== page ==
On Farming and Churching

In his book Remembering, Wendell Berry tells the story of two farmers. The first has acquired 2,000 acres through a patient buying out of his neighbors’ farms. He converted all 2,000 acres to corn fields, because corn produces the most cash. In order to farm all of those acres, he went into debt so as to have the necessary machinery and so as to buy all of the necessary chemicals, and “farms” from his plush office while the stress of his vocation slowly eats away at his body in the form of an ulcer.remembering

The other farmer is Amish, and farms his 80 acres with plough horses. This farm is diversified, and is an economy unto itself, for the fertilizer comes from the animals, and the work is no more or less than can be accomplished by the farmer, his wife, and their children and neighbors. This farmer does not have an easy life, but has an ease born of the freedom of a right-sized agricultural enterprise.

(Somewhere, I’m told, Eugene Peterson has written that when Wendell Berry speaks of farming we are to think of the church. No matter if Eugene ever really said this, as my friend Andy Nagel has encouraged the same correlation, and his advice is more important to me than that of North America’s favorite grumpy pastoral theologian. No matter, too, if Berry himself would approve of the correlation. My hunch is that he wouldn’t, and would rant and rave–and who can rant and rave like Berry?–that he was talking about farming, da_ _’t! We are impervious to this rant because of that handy tool of postmodernity, the intentional fallacy.)

And so, farming and churches. Two roads diverge in this blog entry. It would be easy–and also satisfying–to take the “suck it, mega churches!” road. They are so clearly the “they,” here, so conveniently aligned with the 2,000 acre farm. And although this critique might be necessary, I will here resist it, and instead focus on myself, my own leadership as a pastor, and on my own little corner of Farmville. This road leads me to consider the following:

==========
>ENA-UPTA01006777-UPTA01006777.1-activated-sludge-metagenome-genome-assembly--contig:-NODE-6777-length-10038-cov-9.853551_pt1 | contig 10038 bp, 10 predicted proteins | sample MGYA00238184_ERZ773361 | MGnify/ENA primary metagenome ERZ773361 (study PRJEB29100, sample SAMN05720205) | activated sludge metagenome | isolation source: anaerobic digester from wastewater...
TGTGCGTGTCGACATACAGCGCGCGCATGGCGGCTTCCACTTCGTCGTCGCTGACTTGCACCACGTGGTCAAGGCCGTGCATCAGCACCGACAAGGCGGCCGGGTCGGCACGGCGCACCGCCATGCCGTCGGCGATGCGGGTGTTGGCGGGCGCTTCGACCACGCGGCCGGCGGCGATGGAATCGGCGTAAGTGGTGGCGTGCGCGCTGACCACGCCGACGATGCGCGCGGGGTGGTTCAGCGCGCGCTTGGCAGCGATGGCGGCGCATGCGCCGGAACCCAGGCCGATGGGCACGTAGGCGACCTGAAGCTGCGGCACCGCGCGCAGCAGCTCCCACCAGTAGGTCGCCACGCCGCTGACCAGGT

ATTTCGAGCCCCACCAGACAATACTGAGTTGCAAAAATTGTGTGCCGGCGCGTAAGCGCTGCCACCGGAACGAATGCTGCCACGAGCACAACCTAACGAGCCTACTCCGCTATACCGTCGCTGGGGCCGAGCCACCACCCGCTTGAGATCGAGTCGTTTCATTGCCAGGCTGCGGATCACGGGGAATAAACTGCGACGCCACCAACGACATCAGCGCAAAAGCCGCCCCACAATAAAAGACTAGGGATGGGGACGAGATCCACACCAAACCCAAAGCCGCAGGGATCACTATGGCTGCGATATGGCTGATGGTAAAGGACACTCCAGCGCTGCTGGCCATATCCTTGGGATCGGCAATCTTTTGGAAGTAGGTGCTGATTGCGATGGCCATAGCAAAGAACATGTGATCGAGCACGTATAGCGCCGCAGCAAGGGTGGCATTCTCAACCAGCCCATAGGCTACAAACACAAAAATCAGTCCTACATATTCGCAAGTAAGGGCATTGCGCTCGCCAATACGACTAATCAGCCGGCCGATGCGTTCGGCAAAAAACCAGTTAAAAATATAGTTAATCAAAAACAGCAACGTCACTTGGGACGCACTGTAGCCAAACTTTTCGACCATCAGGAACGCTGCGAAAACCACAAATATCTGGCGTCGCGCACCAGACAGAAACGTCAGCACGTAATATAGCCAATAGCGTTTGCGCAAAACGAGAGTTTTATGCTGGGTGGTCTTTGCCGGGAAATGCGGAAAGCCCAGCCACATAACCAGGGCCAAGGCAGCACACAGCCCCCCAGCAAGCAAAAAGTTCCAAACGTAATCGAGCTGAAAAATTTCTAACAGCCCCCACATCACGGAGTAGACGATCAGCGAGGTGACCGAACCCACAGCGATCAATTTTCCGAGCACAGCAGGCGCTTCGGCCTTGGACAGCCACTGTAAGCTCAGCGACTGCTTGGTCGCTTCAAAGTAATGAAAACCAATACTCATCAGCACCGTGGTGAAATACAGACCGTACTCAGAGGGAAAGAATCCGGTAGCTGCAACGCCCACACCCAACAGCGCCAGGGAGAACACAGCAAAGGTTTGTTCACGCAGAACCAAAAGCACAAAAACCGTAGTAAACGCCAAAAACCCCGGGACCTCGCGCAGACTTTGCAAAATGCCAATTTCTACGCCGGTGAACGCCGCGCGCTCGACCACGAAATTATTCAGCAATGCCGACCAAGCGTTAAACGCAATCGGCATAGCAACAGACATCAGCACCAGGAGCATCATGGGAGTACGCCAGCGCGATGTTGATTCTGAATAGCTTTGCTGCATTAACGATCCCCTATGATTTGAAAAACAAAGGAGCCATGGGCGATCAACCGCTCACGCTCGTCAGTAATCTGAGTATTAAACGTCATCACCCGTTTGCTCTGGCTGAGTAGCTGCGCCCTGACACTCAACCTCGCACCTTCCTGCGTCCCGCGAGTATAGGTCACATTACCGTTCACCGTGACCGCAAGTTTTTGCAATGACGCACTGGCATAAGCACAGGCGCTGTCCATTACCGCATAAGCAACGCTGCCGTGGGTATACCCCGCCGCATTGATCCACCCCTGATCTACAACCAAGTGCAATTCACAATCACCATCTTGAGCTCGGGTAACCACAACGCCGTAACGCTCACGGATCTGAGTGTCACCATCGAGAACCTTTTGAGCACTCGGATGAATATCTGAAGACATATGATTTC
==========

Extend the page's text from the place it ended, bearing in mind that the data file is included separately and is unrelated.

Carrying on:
1) Scale. The problem with the 2,000 acre farm is not that it is big but that it is too big. That is, a 2,000 acre farm is not wrong because it is 2,000 acres, but because this size is too big to have its own economy, to be farmed by people living on the land and not just working the land, too big to have a diversity of production that actually sustains its own existence within its local ecology. The call for the church here is clear: let’s not fashion ourselves simply to grow. This is where Berry’s first farmer got it wrong. His goal is acreage, and what acreage can bring. This is why all acres are converted to the production of corn, and why his farm loses its sustainability, because it no longer can afford to let ground lie fallow, to allow for grazing, to allow even a half acre for a vegetable garden. Jesus’ call to the church was not to “grow” but to “make disciples.” Are church leaders day dreaming about that production? Or do we simply want 2,000 acres, and then 3,000, and then, and then, and then?furrowed-field_-moray

2) Technology. Berry is king of technophobes (the man writes with a pencil and does not own a computer), and this reign and his rhetoric can be, in turn, amusing, convicting, and annoying. His point, though, is that new technology is not necessarily better than old, and that we do well to think about our relationship with technology. Yes, the farmer can farm more acres faster with a tractor, but this requires debt, and paying that debt requires cash, which forces the land to be overused. Churches, and church leaders, must think about their use of technology. Do our tools–this blog entry, that social media presence, that slick video, those interactions over email among leaders, that fog machine (oops, sorry, there’s the “suck it . . .” blog post creeping in), that social media presence–sustain the soil of discipleship growth? Or are we using these technologies simply because everyone else is now in an air conditioned tractor, and we feel silly behind the plough? Availability should not dictate use. Some tools have a cost that is not on the price tag.